BBMP waste collectors don’t touch waste from houses that have Covid patients
Bengaluru: In several parts of the city, biomedical waste produced by home-isolated Covid-19 patients is being dumped in Bellahalli, near Yelahanka, as unsegregated waste.
Rahul Hipparkar, the driver of a BBMP garbage-collection truck, said: “All the waste collected, except for a certain category of plastics, is taken to Bellahalli. We dump the waste of all 198 wards in the dumpyard.”
The waste generated by home-isolated Covid patients is supposed to be discarded by family members.
Salim Pasha, a BBMP waste collector, said: “We don’t touch waste from houses that have Covid patients. They’ll have to throw it in the auto themselves which we dump later in the truck.”
In the wake of the pandemic, waste collected from houses with Covid patients is treated as biomedical waste. The biomedical waste is supposed to be placed in yellow non-chlorinated bags and incinerated.
P. Vishwanath, chief engineer, solid waste management, BBMP, said: “Covid patients who are home isolated will be provided yellow bags. All their biomedical waste, like masks, gloves, PPE kits, sanitary waste and injections, should be dumped in that. It will be collected separately by our waste collectors in auto tippers and incinerated. We have four incineration plants.”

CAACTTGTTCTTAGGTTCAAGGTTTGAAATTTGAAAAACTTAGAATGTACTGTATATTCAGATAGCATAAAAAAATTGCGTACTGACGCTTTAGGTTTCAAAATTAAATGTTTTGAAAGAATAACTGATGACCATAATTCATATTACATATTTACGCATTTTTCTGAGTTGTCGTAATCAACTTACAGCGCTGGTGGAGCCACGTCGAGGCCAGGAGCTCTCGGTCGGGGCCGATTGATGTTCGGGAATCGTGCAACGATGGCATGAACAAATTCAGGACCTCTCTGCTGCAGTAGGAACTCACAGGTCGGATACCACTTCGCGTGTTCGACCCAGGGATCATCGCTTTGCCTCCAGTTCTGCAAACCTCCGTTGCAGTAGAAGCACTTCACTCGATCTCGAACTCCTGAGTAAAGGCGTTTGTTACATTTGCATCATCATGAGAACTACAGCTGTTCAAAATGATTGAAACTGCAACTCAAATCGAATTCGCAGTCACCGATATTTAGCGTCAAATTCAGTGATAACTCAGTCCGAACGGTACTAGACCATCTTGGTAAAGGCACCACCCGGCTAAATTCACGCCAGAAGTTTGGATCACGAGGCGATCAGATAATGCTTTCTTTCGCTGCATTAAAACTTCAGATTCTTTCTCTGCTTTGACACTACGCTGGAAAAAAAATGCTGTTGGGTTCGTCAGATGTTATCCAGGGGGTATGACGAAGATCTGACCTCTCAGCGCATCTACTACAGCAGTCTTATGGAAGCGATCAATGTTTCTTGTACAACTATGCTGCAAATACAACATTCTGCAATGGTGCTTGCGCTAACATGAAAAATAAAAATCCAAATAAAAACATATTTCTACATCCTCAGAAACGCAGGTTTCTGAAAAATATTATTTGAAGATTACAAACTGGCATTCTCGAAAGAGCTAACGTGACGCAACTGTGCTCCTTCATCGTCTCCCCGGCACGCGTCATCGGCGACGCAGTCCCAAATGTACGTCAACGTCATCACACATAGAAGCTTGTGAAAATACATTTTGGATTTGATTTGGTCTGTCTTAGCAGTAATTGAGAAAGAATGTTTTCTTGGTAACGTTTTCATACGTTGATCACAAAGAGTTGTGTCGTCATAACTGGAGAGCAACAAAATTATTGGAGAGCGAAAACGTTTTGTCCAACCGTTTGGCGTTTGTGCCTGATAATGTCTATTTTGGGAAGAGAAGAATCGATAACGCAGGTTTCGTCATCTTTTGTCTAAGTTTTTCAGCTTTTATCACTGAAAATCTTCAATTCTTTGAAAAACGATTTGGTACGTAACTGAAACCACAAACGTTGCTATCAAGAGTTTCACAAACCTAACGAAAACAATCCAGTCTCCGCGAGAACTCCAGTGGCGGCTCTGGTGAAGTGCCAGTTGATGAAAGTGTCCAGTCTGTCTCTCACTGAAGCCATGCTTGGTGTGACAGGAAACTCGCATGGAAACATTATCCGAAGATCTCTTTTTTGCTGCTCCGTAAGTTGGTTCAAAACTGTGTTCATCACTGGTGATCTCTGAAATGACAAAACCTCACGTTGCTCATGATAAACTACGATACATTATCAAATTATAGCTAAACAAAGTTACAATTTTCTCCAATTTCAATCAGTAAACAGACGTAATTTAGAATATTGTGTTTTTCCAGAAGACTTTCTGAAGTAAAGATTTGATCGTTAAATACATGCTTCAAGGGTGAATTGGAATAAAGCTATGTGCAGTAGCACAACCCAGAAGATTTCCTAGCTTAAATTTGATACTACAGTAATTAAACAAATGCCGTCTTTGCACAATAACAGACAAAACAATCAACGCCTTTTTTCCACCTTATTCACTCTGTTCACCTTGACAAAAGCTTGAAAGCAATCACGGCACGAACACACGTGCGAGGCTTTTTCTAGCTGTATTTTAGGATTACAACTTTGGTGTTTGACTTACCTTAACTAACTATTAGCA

However, home isolated Covid patients said they were not provided any yellow bags to dispose of their biomedical waste.
Naveen Kumar, one such patient, shared: “I was not provided with any bag. We disposed of biomed waste on a dry waste collection day.”
Timamma V, a pourakarmika, said: “A lot of them throw used masks on the road. We have to pick and throw them in the BBMP truck. We have only been provided with gloves and masks, and no sanitizer.”
According to the Karnataka State Pollution Control Board, the state generated 2,401 tonnes of Covid biomedical waste between March 2020 and November 2020. Almost all of it was scientifically incinerated or buried deep.
According to BBMP’s 2016 SWM rules, household waste is categorized as dry waste, wet waste and sanitary waste. The sanitary waste will include all the domestic biomedical waste like medicines, empty chemical bottles, diapers and used sanitary napkins.
However, even sanitary napkins are not being collected separately and are being mixed with dry waste.
Ahana Shetty, a resident of Rajarajeshwari Nagar, said: “Only wet and dry waste is collected, so we discard sanitary waste as dry waste.”
According to data released by the Central Pollution Control Board, Karnataka is the fifth largest biomedical waste-producing state, with 16.91 tonnes per day.If PPE kits, syringes, masks, expired medicines, glucose bottles and medical equipment are not disposed of properly, they could prove hazardous to the environment and cause harmful diseases like HIV, typhoid and cholera.